Does the Name ‘LORD’ Being Applied to Multiple Persons of the Trinity Mean They Are All Really One Person?

Semi-modalism is a false doctrine which teaches that God is a person who is three persons, the Father, the Son, and the Holy Spirit. This belief is as unbiblical as it is absurd; for a general treatment of it see Modalism has evolved and Semi-modalism and the Introduction of a Four-Person Trinity.

A very common line of thinking for semi-modalists and those deceived by them makes an attempt to present a biblical case for the doctrine, which runs as follows: The LORD is the God of the Bible, the one and only God; The Father, Son, and Holy Spirit, are all each called by the name “LORD”; therefore, the Father, Son, and Holy Spirit are together all really the one person named ‘LORD’, Who is simultaneously the Father, the Son, and the Holy Spirit.

This simple syllogism seems at first glance to present a genuinely biblical case for semi-modalism; but the argument breaks down when we examine it in detail. A major assumption of the argument is that there is ultimately only one person called by the name ‘LORD’; this assumption is easily shown false. The scriptures use the name ‘LORD’ for multiple distinct persons without ever indicating that this is meant to indicate that They are collectively a single person; in fact to draw such a conclusion is to import one’s own idea into scripture without any warrant from the text.

Rather than teaching that the Father and Son are called by the same name ‘LORD’ because They are somehow together a single person, scripture explains this sharing of God’s name with His Son in the following terms:

“I am no longer in the world; and yet they themselves are in the world, and I come to You. Holy Father, keep them in Your name, the name which You have given Me, that they may be one even as We are.” (John 17:11 NAS)

“While I was with them, I was keeping them in Your name which You have given Me; and I guarded them and not one of them perished but the son of perdition, so that the Scripture would be fulfilled.” (John 17:12 NAS)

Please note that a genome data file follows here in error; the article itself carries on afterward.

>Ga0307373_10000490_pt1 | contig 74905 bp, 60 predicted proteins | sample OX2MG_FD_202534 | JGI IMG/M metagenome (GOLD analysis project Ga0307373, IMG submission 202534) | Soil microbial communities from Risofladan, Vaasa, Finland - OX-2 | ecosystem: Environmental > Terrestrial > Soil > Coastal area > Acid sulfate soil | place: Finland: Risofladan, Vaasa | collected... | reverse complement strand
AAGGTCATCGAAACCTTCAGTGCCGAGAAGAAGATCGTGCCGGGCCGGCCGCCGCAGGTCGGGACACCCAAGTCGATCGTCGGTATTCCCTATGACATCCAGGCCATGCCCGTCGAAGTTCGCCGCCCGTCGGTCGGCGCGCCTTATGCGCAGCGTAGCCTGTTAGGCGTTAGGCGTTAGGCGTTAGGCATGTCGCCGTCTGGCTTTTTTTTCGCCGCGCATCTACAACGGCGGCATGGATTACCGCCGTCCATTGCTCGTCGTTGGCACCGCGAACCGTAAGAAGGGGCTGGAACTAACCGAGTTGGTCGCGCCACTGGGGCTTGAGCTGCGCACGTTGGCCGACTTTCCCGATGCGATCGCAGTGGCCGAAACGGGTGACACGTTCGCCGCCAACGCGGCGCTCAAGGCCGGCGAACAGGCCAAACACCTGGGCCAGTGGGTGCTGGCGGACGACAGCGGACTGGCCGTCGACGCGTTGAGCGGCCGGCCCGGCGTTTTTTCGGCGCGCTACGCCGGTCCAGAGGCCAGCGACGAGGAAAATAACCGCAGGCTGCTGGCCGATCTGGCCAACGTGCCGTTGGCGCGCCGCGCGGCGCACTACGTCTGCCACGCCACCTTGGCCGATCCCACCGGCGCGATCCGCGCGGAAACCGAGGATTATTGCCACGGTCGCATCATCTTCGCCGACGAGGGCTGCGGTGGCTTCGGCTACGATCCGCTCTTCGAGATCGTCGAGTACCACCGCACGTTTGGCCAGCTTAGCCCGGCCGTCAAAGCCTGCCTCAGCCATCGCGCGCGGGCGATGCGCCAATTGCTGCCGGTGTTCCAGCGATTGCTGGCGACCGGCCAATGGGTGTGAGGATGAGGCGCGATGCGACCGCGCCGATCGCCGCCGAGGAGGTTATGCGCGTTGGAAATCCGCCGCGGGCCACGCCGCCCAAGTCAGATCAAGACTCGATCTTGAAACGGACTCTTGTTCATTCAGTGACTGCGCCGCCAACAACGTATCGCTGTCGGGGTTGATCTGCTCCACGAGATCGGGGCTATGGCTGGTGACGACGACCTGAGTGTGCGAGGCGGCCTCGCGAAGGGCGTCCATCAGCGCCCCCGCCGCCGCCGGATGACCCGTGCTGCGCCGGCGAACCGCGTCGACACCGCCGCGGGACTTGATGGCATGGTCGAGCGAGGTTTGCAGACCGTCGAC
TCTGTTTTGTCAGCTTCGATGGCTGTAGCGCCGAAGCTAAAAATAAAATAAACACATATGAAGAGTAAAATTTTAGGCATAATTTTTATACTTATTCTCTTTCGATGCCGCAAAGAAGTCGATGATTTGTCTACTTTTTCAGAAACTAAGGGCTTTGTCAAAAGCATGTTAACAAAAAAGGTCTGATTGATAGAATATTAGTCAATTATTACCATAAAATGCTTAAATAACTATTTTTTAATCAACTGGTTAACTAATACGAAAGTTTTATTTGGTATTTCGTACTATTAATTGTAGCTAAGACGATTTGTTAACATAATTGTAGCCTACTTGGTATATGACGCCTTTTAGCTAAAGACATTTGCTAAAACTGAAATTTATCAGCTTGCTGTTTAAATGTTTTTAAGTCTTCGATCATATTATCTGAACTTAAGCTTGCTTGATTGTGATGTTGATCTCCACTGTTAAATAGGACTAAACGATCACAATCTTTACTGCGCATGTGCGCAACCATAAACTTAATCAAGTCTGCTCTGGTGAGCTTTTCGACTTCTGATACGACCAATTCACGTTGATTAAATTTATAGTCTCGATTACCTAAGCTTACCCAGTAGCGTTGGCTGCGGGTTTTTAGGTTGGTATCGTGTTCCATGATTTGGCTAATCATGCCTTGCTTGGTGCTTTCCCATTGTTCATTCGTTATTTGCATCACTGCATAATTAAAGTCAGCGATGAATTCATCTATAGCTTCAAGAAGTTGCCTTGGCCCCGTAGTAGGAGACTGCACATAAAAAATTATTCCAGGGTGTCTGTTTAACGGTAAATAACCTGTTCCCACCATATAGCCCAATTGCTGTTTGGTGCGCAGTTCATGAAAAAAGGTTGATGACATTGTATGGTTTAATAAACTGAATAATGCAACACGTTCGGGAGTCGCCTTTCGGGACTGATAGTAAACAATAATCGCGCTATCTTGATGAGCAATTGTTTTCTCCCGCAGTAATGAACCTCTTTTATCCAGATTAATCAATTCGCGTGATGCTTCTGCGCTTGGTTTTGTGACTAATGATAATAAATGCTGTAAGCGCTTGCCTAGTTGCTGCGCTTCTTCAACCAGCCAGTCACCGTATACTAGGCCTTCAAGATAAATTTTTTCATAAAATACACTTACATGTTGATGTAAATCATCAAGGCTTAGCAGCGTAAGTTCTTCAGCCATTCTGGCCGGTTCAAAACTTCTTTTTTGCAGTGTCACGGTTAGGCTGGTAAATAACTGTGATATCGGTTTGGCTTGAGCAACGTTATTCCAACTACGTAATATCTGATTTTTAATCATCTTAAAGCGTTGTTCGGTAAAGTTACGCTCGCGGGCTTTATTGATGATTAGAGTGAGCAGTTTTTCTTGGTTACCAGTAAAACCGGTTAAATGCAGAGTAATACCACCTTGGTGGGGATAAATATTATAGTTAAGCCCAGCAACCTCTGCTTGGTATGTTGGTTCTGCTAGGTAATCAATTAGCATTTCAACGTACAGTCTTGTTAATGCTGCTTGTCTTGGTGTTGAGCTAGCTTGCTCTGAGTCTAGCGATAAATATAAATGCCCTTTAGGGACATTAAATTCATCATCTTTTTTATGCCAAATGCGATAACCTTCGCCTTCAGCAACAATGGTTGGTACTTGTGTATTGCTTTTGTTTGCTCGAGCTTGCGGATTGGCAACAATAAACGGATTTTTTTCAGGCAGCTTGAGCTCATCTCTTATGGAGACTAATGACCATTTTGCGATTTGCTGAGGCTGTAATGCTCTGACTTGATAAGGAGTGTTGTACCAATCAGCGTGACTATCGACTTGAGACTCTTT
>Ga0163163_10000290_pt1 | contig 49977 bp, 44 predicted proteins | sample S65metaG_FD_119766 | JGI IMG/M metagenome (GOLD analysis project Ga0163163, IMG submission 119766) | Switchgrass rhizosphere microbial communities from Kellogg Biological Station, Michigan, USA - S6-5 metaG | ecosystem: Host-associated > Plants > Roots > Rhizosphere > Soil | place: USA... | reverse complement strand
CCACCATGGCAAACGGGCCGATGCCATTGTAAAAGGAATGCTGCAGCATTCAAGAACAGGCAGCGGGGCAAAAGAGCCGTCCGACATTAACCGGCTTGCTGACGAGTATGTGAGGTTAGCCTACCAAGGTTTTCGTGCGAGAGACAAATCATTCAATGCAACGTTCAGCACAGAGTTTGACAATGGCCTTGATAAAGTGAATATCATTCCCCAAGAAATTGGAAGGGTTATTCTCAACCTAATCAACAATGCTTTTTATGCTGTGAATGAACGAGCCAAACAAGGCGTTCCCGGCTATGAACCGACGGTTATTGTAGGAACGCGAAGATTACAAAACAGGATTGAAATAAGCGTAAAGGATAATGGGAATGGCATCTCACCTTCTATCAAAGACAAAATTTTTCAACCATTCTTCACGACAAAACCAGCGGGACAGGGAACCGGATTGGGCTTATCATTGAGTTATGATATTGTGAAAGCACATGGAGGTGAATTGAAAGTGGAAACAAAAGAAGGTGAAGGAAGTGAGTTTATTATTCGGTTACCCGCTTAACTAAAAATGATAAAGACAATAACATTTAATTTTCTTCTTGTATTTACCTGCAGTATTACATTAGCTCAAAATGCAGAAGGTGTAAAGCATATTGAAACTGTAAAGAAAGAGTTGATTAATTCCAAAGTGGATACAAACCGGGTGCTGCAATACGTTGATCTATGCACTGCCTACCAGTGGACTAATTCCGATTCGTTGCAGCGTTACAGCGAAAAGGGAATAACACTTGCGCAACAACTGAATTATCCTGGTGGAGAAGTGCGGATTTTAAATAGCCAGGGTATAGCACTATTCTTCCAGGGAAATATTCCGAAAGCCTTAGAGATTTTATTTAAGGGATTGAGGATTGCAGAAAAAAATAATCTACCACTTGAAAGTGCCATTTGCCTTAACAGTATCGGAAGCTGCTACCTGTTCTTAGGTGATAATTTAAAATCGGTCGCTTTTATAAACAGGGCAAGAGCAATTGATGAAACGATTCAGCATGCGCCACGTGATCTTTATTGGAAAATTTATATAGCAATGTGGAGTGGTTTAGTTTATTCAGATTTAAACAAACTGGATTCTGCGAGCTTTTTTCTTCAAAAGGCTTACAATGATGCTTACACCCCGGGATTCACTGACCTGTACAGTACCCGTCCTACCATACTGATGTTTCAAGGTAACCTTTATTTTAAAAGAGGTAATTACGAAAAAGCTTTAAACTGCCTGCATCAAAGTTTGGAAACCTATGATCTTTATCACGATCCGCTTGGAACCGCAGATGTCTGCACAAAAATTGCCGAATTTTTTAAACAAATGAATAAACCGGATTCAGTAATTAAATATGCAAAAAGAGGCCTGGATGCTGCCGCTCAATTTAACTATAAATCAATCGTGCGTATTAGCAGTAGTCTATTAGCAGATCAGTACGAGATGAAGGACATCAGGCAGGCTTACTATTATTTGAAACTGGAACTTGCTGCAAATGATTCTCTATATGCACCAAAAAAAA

“For this reason also, God highly exalted Him, and bestowed on Him the name which is above every name,” (Philippians 2:9 NAS)

“[the Son] having become as much better than the angels, as He has inherited a more excellent name than they.” (Hebrews 1:4 NAS)

These passages of scripture clearly teach that the Father, Who scripture alone calls the “one God”, gave the Son His own name. This is not the name “Father”, but the name which is described as being “above every name”. Those even a little familiar with the supreme glory ascribed to the Covenant name of God, “LORD”, in the Old Testament scriptures should be able to instantly know which name this refers to. The name “LORD” is this name the Son was given by the Father, to which every knee shall bow.

It is fitting that the Son should share in the glory of the Father’s name, when we consider His identity as His eternal Son, Who eternally reflects His glory in His own distinct person, eternally being of the very same divine nature as the Father, because He is from the Father. Just as the Son is God of the same divinity as the Father, yet not without cause, but owes His divinity to His origin from the Father by eternal generation, and received it from the Father (John 5:26), so also accompanying this the Son has even received the very name of God, “LORD”, from His Father, to be called by it as His own name.

For this reason, we not only see the New Testament apply Old Testament verses that refer to a person named “LORD” in reference to the Son, but even throughout the Old Testament we can clearly see the pre-incarnate Son called by this name; repeatedly the Angel of the LORD is called “LORD” Himself, even while He is clearly distinguished from the LORD in heaven, whose Messenger (or Angel; the Hebrew word is the same for both) He is. Thus as the church fathers pointed out, we read in Genesis 19:24 that “Then the LORD rained on Sodom and Gomorrah brimstone and fire from the LORD out of heaven,” (NAS); we clearly see the distinct persons of both the Father and the Son being called by the same name “LORD”.

The syllogism employed by the semi-modalists is shown false then, on the grounds of its faulty assumption that the name “LORD” belongs to one person only. For although it belongs properly to the Father, the one God, as His own name, scripture reveals to us that He has bestowed this same glorious name on His own only-begotten Son as well.

 

 

 

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